Mittwoch, 09.02.2011 um 17:30 Uhr + anschließendes Get-Together im Seminarraum + Foyer des LNQE-Forschungsbaus (Gebäude 3430)
Schneiderberg 39, 30167 Hannover, Deutschland
Inorganic Porous Materials
Prof. Dr. Stefan Kaskel, Institut für anorganische Chemie, Technische Universität Dresden
Keywords: Metal-Organic Framework, Porous Materials, Adsorption, Catalysis
In recent years, exciting developments have pushed the limits of materials performance to ever higher
surface areas up to 7000 m2/g and pore sizes unattained so far in traditional porous solids such as zeolites
or activated carbons. The rational design of porous materials using well defined building blocks
(clusters) and linkers in the case of Metal-Organic Frameworks is now a tool-box, initially only aiming at
well defined pore sizes in a crystalline structure but now more and more focussing on further refining the
interior pore structure by post-functionalization or the introduction of specific linker molecules with well
Due to the extremely high gas uptake of novel porous materials they are recently discussed in energy
storage applications for hydrogen storage and natural gas in mobile and stationary applications. While
hydrogen is only stored to a significant degree at cryogenic temperatures, natural gas can be stored at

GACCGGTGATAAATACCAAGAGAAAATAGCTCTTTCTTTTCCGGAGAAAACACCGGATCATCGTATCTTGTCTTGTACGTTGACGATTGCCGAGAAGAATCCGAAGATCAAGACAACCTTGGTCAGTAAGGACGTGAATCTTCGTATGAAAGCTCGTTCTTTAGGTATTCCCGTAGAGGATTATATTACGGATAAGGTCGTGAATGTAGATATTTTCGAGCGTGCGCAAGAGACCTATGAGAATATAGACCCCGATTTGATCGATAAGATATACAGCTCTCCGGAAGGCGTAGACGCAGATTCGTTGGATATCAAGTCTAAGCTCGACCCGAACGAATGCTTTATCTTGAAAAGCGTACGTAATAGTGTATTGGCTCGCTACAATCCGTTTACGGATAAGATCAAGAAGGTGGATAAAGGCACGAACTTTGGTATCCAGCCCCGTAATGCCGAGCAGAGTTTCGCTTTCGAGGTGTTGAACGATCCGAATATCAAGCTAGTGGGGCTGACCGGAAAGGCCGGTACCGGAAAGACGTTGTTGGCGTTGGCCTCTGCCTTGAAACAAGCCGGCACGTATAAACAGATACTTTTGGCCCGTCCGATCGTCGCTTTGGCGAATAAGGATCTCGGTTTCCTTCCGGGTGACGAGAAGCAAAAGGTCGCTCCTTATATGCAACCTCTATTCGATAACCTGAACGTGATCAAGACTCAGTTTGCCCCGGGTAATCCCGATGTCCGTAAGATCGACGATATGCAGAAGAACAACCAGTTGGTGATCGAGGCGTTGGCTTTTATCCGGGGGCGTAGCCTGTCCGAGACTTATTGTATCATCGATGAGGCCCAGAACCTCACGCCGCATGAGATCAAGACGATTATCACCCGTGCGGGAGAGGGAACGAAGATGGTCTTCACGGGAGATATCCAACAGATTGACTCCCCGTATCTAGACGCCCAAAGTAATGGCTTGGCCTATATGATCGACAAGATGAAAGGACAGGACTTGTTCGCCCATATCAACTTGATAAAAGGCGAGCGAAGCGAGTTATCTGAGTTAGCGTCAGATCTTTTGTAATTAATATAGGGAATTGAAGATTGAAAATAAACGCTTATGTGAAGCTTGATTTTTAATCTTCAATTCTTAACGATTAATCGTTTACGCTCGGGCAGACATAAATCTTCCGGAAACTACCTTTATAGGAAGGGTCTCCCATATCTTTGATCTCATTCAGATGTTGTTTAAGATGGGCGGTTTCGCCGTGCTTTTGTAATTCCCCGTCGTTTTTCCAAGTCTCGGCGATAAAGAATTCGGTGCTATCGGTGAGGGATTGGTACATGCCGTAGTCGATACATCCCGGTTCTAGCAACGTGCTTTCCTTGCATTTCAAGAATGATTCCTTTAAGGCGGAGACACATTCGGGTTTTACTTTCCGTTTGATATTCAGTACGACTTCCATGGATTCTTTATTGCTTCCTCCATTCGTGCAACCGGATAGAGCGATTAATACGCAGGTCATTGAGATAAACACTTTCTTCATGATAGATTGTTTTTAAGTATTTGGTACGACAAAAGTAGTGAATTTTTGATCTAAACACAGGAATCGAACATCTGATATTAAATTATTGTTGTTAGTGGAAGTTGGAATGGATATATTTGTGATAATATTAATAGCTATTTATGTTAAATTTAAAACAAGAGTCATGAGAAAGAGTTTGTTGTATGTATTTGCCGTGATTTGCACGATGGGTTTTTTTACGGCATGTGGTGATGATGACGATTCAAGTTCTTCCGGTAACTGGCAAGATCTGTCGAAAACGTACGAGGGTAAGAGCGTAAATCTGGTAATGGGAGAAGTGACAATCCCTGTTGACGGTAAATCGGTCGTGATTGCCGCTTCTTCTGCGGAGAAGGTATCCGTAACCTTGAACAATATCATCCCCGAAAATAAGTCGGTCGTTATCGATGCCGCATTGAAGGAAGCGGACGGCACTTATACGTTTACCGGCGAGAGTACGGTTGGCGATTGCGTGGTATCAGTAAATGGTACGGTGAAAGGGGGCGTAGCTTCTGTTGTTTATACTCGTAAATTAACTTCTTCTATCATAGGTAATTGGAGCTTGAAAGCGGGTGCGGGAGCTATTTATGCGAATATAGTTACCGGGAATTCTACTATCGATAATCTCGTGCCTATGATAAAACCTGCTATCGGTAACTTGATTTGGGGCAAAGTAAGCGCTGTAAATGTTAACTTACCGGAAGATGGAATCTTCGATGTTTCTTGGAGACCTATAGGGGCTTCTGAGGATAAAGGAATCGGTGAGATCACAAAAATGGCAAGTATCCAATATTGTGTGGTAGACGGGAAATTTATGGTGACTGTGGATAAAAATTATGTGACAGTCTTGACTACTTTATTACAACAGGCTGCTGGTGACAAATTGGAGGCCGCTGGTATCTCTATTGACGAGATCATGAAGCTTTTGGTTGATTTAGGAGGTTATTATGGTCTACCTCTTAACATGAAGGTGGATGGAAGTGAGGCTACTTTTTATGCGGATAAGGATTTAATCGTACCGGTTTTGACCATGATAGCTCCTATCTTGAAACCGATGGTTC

room temperature in porous materials. An example is the new mesoporous DUT-6 (DUT = Dresden
University of Technology) with a specific pore volume of 2 cm3/g with one of the highest capacity for
methane storage observed so far.
Today a wide variety of materials from soft polymers to hard ceramics is available with high specific
surface areas unattained so far and ordered pore structures. In the carbide-to-carbon transformation
porous carbides can be now converted into carbon superadsorbers (CDC) with an inner surface area as
high as 3000 m3/g. They are promising components in electrical energy storage in so called supercapacitors.
By using chiral functionality in threedimensional porous systems, enantioselective catalysts may be obtained with well defined pore structure. A unique feature of metal-organic frameworks (MOFs) is the occurrence of flexible behaviour causing the so called gate effect. Such solids show structural transformations at well defined gas pressure associated with giant gas uptake due to pore opening, a feature that is not observed for traditional porous solids such as zeolites and activated carbons.